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Oregon keeps making voting easier, not harder, unlike many other states

Newspapers spend a lot of ink and paper and time writing about legislation, laws and projects that impact the lives of readers.

Every now and then — like St. Jude, the Patron Saint of Hopeless Causes — it's good to reflect on some of the proposals that won't see the light of day.

Sen. Richard Devlin has one of those hopeless causes in the 2017 Oregon Legislature. Senate Bill 683 would allow Oregonians to return their vote-by-mail ballots without a stamp (See story, page A3).

That seems like a small-potatoes kind of bill. Who cares?

But here's the context: States throughout the nation have been raising barriers for voting. Voter ID laws, reducing the hours that polling places are open and reducing the number of polling places all act to drive down voter participation.

Oregon has gone the opposite direction. It was the first state to make all elections vote-by-mail. We have online voter registration. We piloted, then introduced statewide, a motor/voter law that means everyone gets registered to vote when they get a driver's license unless they opt out.

The result? A 2016 article in the Wall Street Journal pointed out that Oregon had the sixth-highest percentage of turnout for elections. In one recent midterm election, the article said, nearly 60 percent of Oregon's eligible voters went to the polls; that's more than the turnout in eight other states at the next presidential election (typically, voter participation drops during midterms — year two of a presidential term — and peak when presidents are on the ballot).

Devlin's bill would make it easier for folks to vote in Oregon, yet again. Optimistically, he thinks it could mean 100,000 new ballots in the 2018-19 biennium.

Sen. Ted Ferrioli, leader of the Senate Republican caucus, has added an amendment to SB 683 specifically allowing out-of-state military personnel and disabled Oregonians for post ballots without stamps. Again, with the goal of making it just a little bit easier for people to speak up and be heard.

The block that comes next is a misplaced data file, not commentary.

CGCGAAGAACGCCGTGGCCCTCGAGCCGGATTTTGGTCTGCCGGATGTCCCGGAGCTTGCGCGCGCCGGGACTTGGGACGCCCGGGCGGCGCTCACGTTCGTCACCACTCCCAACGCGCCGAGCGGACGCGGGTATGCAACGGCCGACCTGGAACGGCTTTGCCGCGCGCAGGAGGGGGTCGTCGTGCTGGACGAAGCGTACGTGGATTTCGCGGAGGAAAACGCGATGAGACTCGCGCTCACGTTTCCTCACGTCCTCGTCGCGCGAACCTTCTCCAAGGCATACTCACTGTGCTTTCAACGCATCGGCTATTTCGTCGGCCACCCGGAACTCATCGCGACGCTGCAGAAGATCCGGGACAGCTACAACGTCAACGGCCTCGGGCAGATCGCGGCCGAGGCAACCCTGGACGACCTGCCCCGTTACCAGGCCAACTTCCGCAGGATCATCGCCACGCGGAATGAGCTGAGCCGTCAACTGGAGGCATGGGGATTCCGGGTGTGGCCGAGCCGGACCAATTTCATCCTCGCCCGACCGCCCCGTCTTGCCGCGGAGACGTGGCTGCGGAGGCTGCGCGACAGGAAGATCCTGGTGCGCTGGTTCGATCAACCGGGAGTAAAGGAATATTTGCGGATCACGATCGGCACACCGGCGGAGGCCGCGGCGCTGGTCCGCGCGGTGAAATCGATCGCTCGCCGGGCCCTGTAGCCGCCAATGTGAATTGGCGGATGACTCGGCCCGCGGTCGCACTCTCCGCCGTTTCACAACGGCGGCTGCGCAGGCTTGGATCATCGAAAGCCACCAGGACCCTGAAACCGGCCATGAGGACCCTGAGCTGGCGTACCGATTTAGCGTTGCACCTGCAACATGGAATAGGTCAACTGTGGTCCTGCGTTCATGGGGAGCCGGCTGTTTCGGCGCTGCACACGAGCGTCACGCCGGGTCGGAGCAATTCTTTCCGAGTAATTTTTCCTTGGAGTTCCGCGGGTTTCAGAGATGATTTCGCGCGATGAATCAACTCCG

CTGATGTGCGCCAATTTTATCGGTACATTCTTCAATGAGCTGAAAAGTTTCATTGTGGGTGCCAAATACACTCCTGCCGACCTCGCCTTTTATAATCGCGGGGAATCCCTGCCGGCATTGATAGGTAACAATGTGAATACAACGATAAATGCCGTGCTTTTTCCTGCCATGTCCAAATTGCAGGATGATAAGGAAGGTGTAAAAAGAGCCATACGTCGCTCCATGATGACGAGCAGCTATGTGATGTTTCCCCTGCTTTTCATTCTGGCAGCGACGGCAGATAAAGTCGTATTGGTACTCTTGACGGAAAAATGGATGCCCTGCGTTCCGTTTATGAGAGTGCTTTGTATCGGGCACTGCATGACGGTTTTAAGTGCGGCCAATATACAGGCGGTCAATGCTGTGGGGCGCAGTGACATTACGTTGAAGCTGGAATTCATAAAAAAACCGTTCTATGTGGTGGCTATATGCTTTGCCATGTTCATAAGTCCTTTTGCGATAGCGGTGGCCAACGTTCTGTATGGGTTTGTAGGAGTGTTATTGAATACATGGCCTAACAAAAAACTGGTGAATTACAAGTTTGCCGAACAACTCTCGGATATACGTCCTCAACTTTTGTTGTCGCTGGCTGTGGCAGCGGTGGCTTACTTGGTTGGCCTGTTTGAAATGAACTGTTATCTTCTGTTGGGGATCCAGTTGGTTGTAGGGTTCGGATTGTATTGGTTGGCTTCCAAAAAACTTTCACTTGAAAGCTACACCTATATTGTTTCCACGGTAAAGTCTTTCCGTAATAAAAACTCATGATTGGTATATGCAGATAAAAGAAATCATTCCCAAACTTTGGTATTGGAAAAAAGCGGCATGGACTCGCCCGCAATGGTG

This is a good bill. Which has no hope whatsoever of getting passed this session.

That's because the Legislature is staring down the barrel of a $1.6 billion shortfall in 2017-19. That's a huge shortfall. And any bill in Salem with a "fiscal impact" — that is, a price tag — is probably dead on arrival.

Senate Bill 683 could cost the state up to $400,000 this biennium, and up to $1.3 million by 2018-19, Devlin predicted. That's peanuts in a $20 billion state budget. But right now, budget-writers are sweeping peanuts up off the floor under the big top, trying to scrounge up enough change to put the budget in the black. And who's the Senate's No. 1 budget writer? Richard Devlin.

Senate Bill 683 is a noble idea. We hope it comes back around when the budget picture is better. But right now: paging St. Jude.

Congresswoman Suzanne Bonamici signed onto another hopeless cause this week. She and Congressman Earl Blumenauer have sponsored a bill in Congress to expand the definition of "sensitive locations," in which immigration agents would not be allowed to pursue suspected undocumented immigrants. The safe zones, established under President Obama, include schools, churches and hospitals. Bonamici, of Beaverton, and her fellow Democrat want to expand the definition to courthouses and some government offices.

We've been reading stories the past couple of months of Immigration and Customs Enforcement (ICE) agents picking up suspected undocumented immigrants in courthouses. But the negative impact of that action is considerable, and the two Oregon representatives are right to push back.

If a person is in this country legally or illegally, they should feel comfortable and safe taking any issue of redress to their local courthouse. Courts are neutral territory. You go there and hash out differences, and a judge or a jury identifies winners and losers. But if there's a chance you'll be a "loser" before even stating your case, who would go there?

The most egregious example of the year likely is the February case out of El Paso County, Texas, in which an undocumented woman wanted to report a boyfriend she accused of abusing her. She was driven to the courthouse by a victim's advocate from a shelter. Before she had her day in court, ICE agents detained her for potential deportation.

Who knew the exact time and location of the hearing? The woman's alleged abuser, for one.

Here in Oregon, as in Texas, judges are expressing grave concern over ICE raids on courthouses. "The courthouse is the only place where people can get access to justice," said Judge Nan Waller, the presiding judge of Oregon's largest trial court.

Notice what she said there? "People," not "documented citizens."

So credit goes to Bonamici and Blumenauer for pushing HR 1815, which would broaden the definition of safe havens. Even though we know it has zero chance of getting signed into law. The White House, with the fervent backing of Congress, is pushing for stricter immigration enforcement, not creating more safe zones.

A bill to encourage everyone, regardless of immigration status, to access our nation's courtrooms?

This sounds like a job for St. Jude.

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